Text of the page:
Media minute: “Fuller House”

"Fuller House" is a Netflix-only spinoff of the series "Full House" that aired from 1987-1985.
“Fuller House” is a Netflix-only spinoff of the series “Full House” that aired from 1987-1985. Courtesy photo

“Fuller House” is awkward, cheesy, unrealistic and full of bad acting.

But I loved it.

The long-anticipated first season of the Netflix original series was released on Friday, Feb. 26. I was obsessed with “Full House” in the late ‘90s and early 2000s, so I watched the 13 30-minute episodes in less than two days.

“Fuller House” has received mainly negative reviews. The New York Times called the show a “forced march down memory lane.” The Detroit News compared “Fuller House” to a “house that should be boarded up and abandoned in the middle of the night.” Ouch.

In this show, single mom DJ Tanner (now DJ Fuller) has returned to her childhood home to raise her three boys (a parallel to Danny Tanner in “Full House”). DJ’s sister Stephanie quits her life of partying and being a deejay (her stage name is Deejay Tanner) to move in and help DJ raise Jackson, Matt and Tommy. Perhaps the most disliked “Full House” character, Kimmie Gibbler, also returns to the Tanner/Fuller house to help DJ with her motherly duties. Kimmie has just left her husband, Fernando, so she brings her daughter Ramona with her.

Uncle Jesse (who is still sexy), Aunt Becky, Danny Tanner, Joey Gladstone and even DJ’s ex boyfriend Steve all return for guest appearances throughout the first season.

I can see why the “Full House” revival has been criticized. It’s obvious the show was quickly made—the acting is awkward, the sets are bad and the jokes are cringe-worthy. But, it’s absolutely hilarious. I laughed out loud multiple times during each episode. Having seen every “Full House” episode multiple times, I understood every nostalgic head nod to the original series. I love when shows don’t try to hide the fact that everyone making and watching the show know it’s just that—a television show. “Fuller House” is an unrealistic, humorous revival of “Full House,” but with more pop culture references.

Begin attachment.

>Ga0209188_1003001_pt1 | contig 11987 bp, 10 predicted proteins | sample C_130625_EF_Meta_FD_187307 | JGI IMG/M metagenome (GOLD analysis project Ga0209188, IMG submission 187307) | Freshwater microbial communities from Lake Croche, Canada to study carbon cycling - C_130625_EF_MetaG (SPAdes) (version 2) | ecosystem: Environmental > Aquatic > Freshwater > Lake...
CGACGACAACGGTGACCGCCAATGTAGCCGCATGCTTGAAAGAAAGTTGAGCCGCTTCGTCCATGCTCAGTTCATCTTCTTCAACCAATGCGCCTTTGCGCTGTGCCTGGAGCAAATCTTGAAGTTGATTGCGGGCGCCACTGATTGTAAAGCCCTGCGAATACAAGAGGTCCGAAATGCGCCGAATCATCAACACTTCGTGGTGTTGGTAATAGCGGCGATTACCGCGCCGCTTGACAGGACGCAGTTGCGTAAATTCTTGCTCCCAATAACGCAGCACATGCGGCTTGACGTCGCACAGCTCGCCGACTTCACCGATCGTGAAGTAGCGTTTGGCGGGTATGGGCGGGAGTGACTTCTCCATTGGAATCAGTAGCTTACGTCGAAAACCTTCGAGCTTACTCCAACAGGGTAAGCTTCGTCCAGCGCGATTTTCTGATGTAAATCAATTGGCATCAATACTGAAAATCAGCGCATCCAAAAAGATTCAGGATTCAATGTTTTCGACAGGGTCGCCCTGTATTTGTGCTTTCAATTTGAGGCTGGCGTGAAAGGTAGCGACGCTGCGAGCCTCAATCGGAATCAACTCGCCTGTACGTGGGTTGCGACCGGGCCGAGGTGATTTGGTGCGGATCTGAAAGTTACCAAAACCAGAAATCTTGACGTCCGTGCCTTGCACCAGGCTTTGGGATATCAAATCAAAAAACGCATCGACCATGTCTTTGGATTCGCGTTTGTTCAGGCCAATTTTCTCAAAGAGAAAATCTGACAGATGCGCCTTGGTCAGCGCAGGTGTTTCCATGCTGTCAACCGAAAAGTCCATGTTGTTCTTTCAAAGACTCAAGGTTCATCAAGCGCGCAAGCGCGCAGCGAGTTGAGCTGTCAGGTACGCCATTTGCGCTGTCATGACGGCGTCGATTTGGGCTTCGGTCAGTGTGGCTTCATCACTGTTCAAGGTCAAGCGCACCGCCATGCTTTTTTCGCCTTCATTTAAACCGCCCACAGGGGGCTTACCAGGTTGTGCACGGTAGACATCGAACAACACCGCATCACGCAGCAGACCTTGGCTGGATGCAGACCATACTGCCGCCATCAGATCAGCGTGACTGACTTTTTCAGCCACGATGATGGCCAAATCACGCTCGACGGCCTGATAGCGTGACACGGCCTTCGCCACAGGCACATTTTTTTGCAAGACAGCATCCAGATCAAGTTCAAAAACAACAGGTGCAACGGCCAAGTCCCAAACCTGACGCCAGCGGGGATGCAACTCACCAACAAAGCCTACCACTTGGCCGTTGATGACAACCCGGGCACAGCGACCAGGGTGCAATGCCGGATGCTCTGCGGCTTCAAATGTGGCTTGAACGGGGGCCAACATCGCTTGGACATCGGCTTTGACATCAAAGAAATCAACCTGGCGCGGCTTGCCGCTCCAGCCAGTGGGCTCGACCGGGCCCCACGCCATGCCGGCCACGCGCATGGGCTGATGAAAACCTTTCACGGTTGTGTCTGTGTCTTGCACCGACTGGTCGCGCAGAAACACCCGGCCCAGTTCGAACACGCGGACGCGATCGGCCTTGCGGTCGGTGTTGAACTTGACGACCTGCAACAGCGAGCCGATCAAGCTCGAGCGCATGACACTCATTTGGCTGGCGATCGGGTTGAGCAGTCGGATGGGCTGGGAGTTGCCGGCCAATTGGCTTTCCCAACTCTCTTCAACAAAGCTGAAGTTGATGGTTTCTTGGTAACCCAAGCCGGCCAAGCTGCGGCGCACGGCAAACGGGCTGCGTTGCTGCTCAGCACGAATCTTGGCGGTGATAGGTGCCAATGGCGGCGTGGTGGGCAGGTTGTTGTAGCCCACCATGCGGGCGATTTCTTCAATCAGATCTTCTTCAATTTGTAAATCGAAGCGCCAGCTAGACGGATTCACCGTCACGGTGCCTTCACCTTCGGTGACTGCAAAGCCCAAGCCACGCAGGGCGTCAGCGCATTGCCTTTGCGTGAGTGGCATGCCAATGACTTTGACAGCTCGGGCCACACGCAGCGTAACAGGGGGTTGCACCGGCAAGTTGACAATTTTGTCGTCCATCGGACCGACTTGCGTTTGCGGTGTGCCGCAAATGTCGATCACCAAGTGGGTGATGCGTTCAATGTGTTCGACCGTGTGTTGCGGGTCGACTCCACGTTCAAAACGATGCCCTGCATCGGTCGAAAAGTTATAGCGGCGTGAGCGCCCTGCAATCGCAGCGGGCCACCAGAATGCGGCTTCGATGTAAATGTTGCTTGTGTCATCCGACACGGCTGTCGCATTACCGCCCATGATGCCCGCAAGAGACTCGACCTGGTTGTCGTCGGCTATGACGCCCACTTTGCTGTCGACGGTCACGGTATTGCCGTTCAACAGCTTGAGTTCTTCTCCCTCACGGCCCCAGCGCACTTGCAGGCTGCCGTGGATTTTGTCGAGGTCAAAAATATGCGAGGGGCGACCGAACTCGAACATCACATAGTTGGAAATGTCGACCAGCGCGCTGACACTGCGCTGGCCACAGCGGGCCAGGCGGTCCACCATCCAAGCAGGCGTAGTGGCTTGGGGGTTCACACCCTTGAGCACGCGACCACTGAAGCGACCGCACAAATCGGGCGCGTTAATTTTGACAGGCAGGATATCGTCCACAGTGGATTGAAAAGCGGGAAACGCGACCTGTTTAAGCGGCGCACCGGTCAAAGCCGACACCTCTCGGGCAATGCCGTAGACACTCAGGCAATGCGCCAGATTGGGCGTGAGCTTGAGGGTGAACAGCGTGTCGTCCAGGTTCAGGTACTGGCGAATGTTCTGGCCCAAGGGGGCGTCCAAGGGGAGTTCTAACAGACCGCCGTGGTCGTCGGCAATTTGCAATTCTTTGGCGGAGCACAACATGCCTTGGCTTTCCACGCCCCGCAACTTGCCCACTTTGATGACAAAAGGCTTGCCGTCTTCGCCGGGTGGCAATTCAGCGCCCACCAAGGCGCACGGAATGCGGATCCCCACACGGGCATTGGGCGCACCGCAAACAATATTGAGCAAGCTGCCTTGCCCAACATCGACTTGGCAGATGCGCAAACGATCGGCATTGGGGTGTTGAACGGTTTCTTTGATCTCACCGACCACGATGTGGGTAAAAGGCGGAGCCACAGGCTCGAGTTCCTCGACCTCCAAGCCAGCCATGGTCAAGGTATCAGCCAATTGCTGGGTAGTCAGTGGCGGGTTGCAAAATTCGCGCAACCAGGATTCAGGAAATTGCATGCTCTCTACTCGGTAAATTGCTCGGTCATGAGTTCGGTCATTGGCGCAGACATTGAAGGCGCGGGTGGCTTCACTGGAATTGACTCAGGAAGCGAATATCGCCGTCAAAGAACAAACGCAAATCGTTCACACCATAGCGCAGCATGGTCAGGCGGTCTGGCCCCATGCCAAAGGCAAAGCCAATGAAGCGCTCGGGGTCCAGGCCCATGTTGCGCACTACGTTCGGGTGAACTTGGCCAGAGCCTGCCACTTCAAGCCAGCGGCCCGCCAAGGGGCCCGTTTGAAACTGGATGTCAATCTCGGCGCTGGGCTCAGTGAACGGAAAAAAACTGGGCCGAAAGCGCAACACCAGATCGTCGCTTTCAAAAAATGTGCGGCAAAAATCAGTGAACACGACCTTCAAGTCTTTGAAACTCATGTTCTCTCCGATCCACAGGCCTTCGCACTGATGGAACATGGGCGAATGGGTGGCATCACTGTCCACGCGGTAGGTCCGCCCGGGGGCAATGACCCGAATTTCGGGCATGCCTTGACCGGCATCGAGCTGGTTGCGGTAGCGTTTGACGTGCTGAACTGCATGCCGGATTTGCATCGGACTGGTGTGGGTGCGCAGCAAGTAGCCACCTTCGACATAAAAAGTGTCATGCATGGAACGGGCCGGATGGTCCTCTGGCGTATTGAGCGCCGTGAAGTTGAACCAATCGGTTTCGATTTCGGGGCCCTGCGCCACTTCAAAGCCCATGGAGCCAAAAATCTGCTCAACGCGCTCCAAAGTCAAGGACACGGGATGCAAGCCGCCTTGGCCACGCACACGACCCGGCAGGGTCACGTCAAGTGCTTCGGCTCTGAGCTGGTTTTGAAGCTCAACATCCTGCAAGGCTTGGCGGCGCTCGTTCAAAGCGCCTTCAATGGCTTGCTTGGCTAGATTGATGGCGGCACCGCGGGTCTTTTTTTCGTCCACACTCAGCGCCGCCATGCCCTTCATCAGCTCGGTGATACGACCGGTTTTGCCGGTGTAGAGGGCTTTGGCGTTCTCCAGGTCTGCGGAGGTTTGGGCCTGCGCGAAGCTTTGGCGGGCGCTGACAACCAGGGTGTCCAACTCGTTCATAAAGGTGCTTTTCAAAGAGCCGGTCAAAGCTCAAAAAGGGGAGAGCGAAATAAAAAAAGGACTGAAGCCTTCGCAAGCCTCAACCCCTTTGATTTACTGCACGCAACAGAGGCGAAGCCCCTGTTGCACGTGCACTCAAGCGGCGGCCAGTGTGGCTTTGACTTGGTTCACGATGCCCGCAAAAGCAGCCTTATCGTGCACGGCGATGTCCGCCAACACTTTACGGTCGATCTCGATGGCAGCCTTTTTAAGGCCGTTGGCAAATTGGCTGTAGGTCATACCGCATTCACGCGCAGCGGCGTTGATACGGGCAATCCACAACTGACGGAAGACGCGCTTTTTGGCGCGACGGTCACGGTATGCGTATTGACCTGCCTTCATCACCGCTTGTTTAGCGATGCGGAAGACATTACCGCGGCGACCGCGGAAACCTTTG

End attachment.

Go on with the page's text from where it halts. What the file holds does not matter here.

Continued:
The show is also unexpectedly feminist. The three main characters are women and the show is all about their lives and issues. DJ and Stephanie both got surprisingly beautiful, and Kimmie got less annoying. One of the main issues of the first season is DJ deciding who she wants to date, and she happily chooses neither—a move highlighting the fact that she doesn’t need a man to be happy.

There are also way less violin music-filled heart to hearts in “Fuller House” than there were in “Full House,” which I’m sure everyone appreciates.

Oh, and the Fullers adopt one of Comet’s great-great granddogs, Cosmo, who is arguably the cutest and best character on the show. Also, DJ’s middle child Max is adorable enough to make the least motherly of women want to adopt him.

As a standalone series, I’d give “Fuller House” maybe 2/5 stars. But, for “Full House” fans who want an entertaining, light-hearted trip down memory lane, “Fuller House” deserves a 5/5.